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What’s the Catch With Zero Percent Financing Car Loans?


If you’re interested in buying a car, you’ve probably seen a lot of low-interest special offers and incentives from automakers. Many brands offer 0% APR interest, which suggests that you can finance a car and pay no interest over the loan term.

However, is 0% financing too good to be true?

What Does 0% Financing Mean?

When you take out a car loan, you’re borrowing money to pay for a car, and that much is obvious. But the bank doesn’t give you that money for free. Instead, you pay interest and fees to the bank for lending you the money.

A 0% car loan is car financing where you pay no interest. You borrow money from a bank but pay nothing extra for the privilege of doing so. Essentially, paying zero interest gives you the chance to pay the same amount of money as a cash buyer, even though you’re spreading your payments over a longer term.

How Do 0% Car Deals Work?

Since you’re not giving the bank any incentive to lend you money, you might be wondering just how it’s possible to get a 0% car deal? The answer comes down to this: It usually isn’t the bank doing the lending but rather the automaker itself. It’s called captive lending.

That’s why you often see Ford Credit, Honda Financial Services, GM Financial, and others offering to finance a vehicle at the dealership.

The way an automaker makes money with a 0% deal is simple: The money does not get made on financing but rather the car itself. Dealers will try to sell you extras to make up the difference, including extended warranties for your vehicle.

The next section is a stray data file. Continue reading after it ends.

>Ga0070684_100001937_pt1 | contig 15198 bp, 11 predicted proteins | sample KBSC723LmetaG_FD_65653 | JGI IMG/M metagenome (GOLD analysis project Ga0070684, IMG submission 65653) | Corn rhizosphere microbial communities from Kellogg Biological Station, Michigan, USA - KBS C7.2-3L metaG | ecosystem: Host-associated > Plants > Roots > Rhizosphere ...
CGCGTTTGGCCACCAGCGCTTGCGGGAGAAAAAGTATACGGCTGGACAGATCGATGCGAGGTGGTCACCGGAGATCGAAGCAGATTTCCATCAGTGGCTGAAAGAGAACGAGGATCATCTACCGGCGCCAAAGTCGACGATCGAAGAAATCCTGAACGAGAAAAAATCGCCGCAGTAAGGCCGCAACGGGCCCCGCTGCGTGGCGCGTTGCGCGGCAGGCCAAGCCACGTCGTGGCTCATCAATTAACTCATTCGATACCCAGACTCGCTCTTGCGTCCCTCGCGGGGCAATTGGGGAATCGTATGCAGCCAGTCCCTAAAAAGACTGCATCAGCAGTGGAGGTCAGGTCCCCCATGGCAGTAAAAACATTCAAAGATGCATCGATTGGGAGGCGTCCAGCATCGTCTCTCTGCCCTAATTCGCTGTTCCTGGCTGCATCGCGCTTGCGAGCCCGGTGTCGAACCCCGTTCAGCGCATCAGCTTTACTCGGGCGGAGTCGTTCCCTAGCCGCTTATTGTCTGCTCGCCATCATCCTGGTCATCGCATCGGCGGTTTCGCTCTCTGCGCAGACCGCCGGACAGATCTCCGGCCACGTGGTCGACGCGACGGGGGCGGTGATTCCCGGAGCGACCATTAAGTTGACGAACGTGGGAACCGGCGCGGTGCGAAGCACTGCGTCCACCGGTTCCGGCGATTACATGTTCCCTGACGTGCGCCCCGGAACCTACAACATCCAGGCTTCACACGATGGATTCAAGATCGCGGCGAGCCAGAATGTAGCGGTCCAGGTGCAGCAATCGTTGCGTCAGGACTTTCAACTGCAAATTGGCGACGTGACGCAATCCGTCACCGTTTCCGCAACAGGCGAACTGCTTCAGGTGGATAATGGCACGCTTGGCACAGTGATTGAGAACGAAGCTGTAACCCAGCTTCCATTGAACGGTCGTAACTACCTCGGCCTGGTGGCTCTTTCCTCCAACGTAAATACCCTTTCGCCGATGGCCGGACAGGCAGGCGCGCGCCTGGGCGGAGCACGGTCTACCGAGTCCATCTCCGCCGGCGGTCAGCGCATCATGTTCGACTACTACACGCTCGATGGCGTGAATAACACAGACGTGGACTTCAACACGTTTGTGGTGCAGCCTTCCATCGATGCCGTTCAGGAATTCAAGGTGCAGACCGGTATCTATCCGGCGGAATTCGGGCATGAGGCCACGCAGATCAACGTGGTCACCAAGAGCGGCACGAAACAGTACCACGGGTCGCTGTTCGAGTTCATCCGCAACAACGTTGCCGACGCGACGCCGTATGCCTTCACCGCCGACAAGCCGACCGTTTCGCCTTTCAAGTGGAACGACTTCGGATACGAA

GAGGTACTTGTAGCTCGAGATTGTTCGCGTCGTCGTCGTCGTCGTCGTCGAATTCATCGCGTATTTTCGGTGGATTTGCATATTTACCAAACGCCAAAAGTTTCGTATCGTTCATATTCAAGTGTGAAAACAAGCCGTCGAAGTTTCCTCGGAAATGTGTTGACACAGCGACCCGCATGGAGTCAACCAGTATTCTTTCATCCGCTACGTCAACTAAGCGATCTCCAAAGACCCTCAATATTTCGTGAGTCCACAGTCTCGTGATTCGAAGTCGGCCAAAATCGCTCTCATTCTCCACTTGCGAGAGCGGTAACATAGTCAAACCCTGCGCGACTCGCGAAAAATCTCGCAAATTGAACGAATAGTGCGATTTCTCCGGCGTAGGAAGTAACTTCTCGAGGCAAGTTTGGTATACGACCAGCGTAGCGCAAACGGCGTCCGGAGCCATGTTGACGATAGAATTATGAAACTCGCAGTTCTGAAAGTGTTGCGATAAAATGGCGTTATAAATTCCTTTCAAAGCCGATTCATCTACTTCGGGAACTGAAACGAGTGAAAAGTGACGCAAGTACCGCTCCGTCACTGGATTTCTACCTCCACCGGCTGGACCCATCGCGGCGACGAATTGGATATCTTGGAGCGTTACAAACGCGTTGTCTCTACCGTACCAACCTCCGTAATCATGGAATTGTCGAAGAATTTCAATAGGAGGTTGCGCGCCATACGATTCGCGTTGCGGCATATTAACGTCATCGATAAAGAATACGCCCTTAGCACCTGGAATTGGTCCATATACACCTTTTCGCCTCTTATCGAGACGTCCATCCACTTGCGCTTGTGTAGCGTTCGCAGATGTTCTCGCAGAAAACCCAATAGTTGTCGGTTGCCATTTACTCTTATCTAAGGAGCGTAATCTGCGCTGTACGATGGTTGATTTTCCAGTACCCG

Also, the cost of financing gets built into the price of the car. If you obtain a 0% financing car deal, you likely will not get any other incentives on top of that. And that means the automaker still pockets a nice profit on the sale of the car despite not making any profit on the financing.

If you have the cash to buy a car outright, you might be better off taking advantage of bonus cash incentives rather than 0% financing.

Is it a Scam?

Zero percent car deals aren’t usually a scam. However, the deals can often be challenging to qualify for, and that’s where many shoppers run into disappointment. For example, automakers or dealers will often advertise 0% interest, even when it’s only available to shoppers with long credit histories and the absolute highest credit scores.

Buyers with excellent credit scores are likely to make every payment on time for the life of the loan and maybe even pay it off early, which makes it worth it for the automaker to offer 0% financing. Car finance companies and banks face less risk when a borrower’s credit history looks excellent.

When shoppers with only average or poor credit histories reach the dealership, they find out that they don’t qualify. That’s when buyers find out about a higher interest rate that will earn more money for a dealer or an automaker.

Dealers use 0% financing to get people into the showroom. We don’t consider this a bait-and-switch scheme since the 0% offer is technically sound. But we do suggest that you check your credit score before heading to a dealership. That way, you will know if you qualify for a loan with 0% financing.

How to Obtain a Free Credit Report

To find out your credit score to see if you qualify for 0% financing, check your credit score with all or any of the three credit reporting bureaus: Experian, Equifax, and TransUnion.

By law, consumers can obtain free credit reports once a year. According to the federal government, the official website to get your free credit report is AnnualCreditReport.com. Due to the COVID-19 pandemic, the credit reporting bureaus began offering free monthly credit reports.

Understanding Your Credit Score